I was stunned for a moment, aware that Georgiana Cavendish, the Duchess of Devonshire, had been deceased more than ten years and had no daughter Caroline, besides. But then I recalled that the Duke had married his mistress, the third of their scandalous ménage à trois, after Georgiana’s death, and that prior to becoming the second duchess, Lady Elizabeth Foster had born him two illegitimate children, one of which was a daughter called Caroline. Who apparently had married one of the Melbourne miscellany. Something I had not known.

Lady P cleared her throat, and I became aware that something was expected of me.

I bobbed rather inelegantly. “A pleasure to meet you, Your Grace. And Mrs. Lamb too.” I craned my neck to survey the crowd. “Is the Duke around? I would love to meet him.”

There was silence until I remembered that the 5th Duke had died as well, and the 6th Duke, Georgiana’s son, disapproved of the Foster clan and wasn’t likely to have accompanied them on a pleasure outing.

“She’s American, you say?” said the Duchess at last, staring at me from beneath her eyelashes. “Peculiar, is she not?”

“Mama,” said the younger woman, whose cheeks were flushed, “You have met Americans before, you know.”

“Yes, but there is something very singular about this one,” replied the Dowager Duchess, as she studied my gown (Butterick pattern B6630 and not the most authentic of the bunch). “I’ve never seen trim quite like that on your pelisse, Miss Ellis.”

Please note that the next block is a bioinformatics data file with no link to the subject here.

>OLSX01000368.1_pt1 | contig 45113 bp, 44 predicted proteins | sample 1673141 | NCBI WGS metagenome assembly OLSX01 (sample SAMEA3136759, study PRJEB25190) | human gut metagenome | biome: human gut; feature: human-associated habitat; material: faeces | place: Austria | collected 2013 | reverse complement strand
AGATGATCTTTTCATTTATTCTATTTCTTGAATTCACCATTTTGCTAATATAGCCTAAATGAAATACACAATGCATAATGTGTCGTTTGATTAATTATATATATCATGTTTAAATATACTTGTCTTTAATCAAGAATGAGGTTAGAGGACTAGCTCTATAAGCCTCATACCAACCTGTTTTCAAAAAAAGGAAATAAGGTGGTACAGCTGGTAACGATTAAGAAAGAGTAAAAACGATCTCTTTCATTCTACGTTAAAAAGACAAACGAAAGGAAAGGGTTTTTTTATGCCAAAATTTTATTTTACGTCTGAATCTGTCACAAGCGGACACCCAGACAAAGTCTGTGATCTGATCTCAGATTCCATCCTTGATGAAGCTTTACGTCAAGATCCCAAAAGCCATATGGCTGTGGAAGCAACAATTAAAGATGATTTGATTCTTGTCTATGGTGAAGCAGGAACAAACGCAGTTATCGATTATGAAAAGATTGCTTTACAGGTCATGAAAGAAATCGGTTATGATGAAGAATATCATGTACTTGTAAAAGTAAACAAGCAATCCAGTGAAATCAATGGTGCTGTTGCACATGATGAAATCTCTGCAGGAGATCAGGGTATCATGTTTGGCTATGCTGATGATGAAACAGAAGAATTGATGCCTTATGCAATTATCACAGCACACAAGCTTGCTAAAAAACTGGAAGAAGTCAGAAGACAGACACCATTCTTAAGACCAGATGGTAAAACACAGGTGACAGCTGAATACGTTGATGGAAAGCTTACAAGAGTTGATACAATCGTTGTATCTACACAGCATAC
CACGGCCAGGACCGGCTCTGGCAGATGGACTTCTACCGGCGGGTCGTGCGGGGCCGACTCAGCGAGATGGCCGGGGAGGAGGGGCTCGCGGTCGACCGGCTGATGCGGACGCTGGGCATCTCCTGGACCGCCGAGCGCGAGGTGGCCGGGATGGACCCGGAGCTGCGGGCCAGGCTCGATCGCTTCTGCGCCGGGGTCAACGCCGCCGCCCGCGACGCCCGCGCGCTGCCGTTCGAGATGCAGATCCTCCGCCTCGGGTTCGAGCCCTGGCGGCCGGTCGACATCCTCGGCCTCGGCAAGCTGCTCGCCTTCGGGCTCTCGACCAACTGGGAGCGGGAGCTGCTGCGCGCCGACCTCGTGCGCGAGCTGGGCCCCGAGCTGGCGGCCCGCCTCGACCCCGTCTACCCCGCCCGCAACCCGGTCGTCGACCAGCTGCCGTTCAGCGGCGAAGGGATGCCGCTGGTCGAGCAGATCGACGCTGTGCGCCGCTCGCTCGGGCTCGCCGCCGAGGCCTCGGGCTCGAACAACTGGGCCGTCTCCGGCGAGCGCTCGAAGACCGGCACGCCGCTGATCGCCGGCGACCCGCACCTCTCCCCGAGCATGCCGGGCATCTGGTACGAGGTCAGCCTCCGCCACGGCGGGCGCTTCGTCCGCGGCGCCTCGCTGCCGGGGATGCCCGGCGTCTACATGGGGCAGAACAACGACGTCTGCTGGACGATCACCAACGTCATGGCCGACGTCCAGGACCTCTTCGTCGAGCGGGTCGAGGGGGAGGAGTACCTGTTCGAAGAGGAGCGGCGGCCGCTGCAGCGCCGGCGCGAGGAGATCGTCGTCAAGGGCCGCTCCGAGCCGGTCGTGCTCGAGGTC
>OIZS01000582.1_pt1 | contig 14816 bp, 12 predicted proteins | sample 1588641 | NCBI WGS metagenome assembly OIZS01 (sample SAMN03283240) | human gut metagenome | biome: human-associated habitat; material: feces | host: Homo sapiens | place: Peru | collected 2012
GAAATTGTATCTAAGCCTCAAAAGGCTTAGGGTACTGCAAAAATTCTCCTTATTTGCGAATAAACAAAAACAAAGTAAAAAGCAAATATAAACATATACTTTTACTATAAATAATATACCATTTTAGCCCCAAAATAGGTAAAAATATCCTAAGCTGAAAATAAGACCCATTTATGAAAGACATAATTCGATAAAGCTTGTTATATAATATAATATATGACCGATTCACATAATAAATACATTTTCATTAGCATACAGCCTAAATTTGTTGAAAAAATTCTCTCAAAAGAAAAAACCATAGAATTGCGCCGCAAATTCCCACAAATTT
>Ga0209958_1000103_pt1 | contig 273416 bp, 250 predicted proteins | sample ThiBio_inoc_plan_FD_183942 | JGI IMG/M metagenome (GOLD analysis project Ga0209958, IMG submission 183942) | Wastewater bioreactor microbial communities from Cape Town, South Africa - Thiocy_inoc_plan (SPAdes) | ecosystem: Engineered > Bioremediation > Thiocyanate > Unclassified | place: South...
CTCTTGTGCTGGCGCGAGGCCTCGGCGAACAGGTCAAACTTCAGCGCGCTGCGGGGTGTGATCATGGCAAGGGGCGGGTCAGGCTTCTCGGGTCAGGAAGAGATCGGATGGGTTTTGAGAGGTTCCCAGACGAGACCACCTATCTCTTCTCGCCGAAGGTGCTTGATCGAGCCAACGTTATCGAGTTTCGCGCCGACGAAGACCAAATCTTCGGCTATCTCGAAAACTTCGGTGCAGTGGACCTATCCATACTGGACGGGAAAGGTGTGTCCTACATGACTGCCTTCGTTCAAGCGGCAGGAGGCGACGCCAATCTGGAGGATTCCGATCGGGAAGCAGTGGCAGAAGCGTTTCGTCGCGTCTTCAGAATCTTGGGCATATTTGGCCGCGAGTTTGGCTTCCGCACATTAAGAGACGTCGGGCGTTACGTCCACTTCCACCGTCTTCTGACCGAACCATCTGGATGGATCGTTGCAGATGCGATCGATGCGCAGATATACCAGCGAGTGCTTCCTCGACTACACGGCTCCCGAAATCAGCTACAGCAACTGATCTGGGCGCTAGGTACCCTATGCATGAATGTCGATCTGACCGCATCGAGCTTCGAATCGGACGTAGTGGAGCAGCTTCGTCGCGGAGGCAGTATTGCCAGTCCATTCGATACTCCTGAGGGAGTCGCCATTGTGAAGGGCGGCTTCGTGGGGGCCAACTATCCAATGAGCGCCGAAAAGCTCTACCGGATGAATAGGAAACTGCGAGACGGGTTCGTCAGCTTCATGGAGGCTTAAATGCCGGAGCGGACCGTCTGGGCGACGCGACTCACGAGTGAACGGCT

Of course not, because it was from the 21st century. Lady P was glaring at me, and I knew I was in trouble again. But she would not convince me to leave before the fireworks. Even if it started to rain cats and dogs.

“An American innovation,” I said sweetly. “Perhaps it will reach your own modistes in a year or two.”

An Evening at Vauxhall Gardens: Part IV

An Evening at Vauxhall Gardens, Part IV

In our last installment, Susana suffers a panic attack as the crowd stampedes to view Madame Saqui’s performance on the tightrope—which she found quite remarkable for the early nineteenth century—and makes the acquaintance of the son of the Marchioness of Hertford and finds herself in the company of the Prince Regent himself!

Isabella Seymour-Conway, Marchioness of Hertford

Isabella Seymour-Conway, Marchioness of Hertford

“Why Isabella, it has been over a year at least… since the Royal Wedding, I believe.”

With His Royal Highness the Prince Regent at Lady Hertford’s side, Lady P could not avoid acknowledging him, nor introducing them both to me, since they were both looking from her to me with puzzlement in their eyes.